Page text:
Rose Marie Hackett, DO, osteopathic physician and radiologist"
"As a chiropractor for twelve years and an instructor of trigger point therapy at the Utah College of Massage Therapy for ten years, I found the Davies book very accurate and complete. The graphics and illustrations make it easy to show patients and clients ways to improve quality of life. I believe the book will be a valuable asset to all health care practitioners who use trigger point therapy."
David B. Thomson, DC, instructor at the Utah College of Massage Therapy"
Über den Autor und weitere Mitwirkende
Now deceased, Clair Davies, NCTMB (Nationally Certified in Therapeutic Massage and Bodywork), specialized in trigger point massage for the treatment of pain. Mr. Davies s interest in massage began when he successfully self-treated a frozen shoulder with trigger point massage. Inspired by the experience, he began an intensive private study of trigger points and referred pain. He subsequently retired from a thriving piano service business to attend the Utah College of Massage Therapy where he trained as a professional massage therapist. From his home base in Lexington, Kentucky, Mr. Davies traveled extensively with his daughter Amber, leading continuing education workshops for professionals on trigger point massage. Clair Davies died peacefully at home in 2006 of colon cancer.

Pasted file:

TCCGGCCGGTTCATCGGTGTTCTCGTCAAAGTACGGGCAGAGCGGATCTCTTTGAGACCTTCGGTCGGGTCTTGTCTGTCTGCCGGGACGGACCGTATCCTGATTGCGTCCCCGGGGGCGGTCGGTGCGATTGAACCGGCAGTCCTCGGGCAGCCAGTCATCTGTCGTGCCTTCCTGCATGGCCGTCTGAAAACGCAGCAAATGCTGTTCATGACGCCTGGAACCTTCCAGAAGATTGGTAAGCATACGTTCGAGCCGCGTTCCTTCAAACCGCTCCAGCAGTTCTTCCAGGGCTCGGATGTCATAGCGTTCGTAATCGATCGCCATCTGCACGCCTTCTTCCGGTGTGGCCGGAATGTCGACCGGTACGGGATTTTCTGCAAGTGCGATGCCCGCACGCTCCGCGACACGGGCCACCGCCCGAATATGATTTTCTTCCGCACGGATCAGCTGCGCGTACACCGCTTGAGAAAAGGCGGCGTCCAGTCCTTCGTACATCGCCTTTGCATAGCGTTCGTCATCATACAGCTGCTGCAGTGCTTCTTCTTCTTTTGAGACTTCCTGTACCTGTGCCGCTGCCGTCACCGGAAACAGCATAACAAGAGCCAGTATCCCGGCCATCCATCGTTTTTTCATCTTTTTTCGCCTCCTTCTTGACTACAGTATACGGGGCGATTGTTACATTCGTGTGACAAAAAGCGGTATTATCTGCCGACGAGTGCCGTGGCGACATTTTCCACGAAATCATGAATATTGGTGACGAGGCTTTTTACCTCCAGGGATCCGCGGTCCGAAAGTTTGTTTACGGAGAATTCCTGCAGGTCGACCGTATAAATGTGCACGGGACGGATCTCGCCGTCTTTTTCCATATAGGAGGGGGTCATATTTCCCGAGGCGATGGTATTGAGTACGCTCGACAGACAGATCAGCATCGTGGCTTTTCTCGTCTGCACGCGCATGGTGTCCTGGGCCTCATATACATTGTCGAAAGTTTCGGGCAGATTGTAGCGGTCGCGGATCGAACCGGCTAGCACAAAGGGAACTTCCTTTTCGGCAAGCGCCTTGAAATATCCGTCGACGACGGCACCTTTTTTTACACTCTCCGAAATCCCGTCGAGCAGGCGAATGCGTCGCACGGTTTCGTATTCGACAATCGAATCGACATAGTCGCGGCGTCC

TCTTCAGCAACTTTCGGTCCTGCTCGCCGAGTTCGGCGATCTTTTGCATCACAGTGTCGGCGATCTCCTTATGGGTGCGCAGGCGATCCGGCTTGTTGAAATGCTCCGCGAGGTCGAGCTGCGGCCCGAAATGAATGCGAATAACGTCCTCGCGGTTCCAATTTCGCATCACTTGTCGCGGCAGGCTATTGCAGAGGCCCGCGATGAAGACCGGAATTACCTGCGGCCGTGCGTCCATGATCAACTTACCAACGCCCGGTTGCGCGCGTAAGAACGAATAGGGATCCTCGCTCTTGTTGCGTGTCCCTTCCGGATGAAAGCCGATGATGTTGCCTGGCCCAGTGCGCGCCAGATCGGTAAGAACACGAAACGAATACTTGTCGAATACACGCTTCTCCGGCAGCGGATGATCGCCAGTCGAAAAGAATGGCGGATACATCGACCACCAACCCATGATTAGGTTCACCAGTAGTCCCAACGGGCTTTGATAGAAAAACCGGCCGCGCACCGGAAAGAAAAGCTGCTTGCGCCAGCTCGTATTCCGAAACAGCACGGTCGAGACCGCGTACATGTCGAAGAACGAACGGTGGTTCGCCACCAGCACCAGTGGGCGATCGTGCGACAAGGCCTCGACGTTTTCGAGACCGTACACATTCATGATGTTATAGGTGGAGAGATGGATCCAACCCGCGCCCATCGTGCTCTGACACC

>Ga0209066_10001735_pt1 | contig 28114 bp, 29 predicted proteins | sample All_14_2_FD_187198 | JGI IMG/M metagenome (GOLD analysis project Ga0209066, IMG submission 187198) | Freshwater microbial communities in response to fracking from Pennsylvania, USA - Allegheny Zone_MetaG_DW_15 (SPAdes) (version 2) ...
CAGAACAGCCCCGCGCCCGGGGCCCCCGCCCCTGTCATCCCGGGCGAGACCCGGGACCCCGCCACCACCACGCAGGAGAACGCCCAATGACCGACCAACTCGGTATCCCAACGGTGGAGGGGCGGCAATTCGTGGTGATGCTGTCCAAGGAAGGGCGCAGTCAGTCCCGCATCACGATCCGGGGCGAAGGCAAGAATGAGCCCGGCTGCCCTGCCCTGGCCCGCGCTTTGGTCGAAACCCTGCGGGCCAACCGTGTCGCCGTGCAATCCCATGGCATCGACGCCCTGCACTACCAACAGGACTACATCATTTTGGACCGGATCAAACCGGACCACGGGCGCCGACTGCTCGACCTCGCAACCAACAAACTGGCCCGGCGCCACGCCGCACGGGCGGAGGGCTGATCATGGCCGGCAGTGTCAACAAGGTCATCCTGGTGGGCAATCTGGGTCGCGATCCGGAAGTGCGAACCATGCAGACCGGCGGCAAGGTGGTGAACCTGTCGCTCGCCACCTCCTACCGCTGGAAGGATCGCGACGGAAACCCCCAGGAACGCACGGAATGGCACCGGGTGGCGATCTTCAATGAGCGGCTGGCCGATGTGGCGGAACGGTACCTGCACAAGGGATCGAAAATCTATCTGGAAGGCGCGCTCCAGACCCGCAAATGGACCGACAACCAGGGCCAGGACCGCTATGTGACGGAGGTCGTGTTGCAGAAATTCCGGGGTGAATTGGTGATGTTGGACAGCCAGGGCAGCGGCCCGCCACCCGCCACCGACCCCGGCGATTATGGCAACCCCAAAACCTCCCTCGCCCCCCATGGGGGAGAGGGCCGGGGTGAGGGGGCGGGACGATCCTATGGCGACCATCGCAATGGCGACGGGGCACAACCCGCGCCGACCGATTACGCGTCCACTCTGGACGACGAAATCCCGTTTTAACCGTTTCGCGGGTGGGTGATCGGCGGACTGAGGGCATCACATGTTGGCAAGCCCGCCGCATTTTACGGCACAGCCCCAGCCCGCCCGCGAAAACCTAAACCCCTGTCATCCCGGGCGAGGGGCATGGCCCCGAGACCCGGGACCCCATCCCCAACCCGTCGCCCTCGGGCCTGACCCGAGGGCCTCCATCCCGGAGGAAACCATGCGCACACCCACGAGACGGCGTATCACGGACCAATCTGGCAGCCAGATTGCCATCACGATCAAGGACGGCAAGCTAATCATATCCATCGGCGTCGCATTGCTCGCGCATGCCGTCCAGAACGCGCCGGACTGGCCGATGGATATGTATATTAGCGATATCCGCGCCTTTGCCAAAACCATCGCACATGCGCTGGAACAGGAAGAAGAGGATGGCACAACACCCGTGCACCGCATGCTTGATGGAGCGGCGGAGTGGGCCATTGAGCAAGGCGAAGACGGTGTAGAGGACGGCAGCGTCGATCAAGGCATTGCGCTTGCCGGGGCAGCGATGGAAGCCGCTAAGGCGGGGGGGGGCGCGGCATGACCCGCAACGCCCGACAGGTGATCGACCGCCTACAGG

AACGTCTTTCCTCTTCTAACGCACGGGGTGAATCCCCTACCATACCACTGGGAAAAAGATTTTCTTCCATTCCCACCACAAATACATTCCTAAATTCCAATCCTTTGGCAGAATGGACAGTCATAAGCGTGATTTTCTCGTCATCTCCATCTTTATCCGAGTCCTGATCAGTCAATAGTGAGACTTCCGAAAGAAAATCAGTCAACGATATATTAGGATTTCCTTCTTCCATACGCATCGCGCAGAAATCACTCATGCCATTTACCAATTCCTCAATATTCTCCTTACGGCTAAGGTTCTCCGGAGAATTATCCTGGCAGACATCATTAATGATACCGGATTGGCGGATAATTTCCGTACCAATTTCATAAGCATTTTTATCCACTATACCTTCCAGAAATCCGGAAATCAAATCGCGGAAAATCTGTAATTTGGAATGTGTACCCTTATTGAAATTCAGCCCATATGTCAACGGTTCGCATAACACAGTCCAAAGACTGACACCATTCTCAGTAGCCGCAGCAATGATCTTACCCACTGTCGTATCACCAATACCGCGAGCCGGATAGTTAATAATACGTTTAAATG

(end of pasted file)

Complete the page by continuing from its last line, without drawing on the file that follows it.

Amber Davies, CMTPT, LMT, is a certified myofascial trigger point therapist and licensed massage therapist living in Louisville, Kentucky. Her interest in trigger point therapy began in the mid-1990s when she and her father, Clair, successfully ended her six-year long battle with chronic low back pain. As a clinician, educator, and author, Ms. Davies is dedicated to helping bring the treatment of myofascial pain to the mainstream of healthcare. Ms. Davies teaches continuing education for professional therapists and self-treatment to people in pain. Visit www.triggerpointbook.com for course schedules, articles, discussion groups, and other resources.
Now deceased, foreword writer David G. Simons, MD, coauthored of "Travell & Simons Myofascial Pain and Dysfunction: The Trigger Point Manual"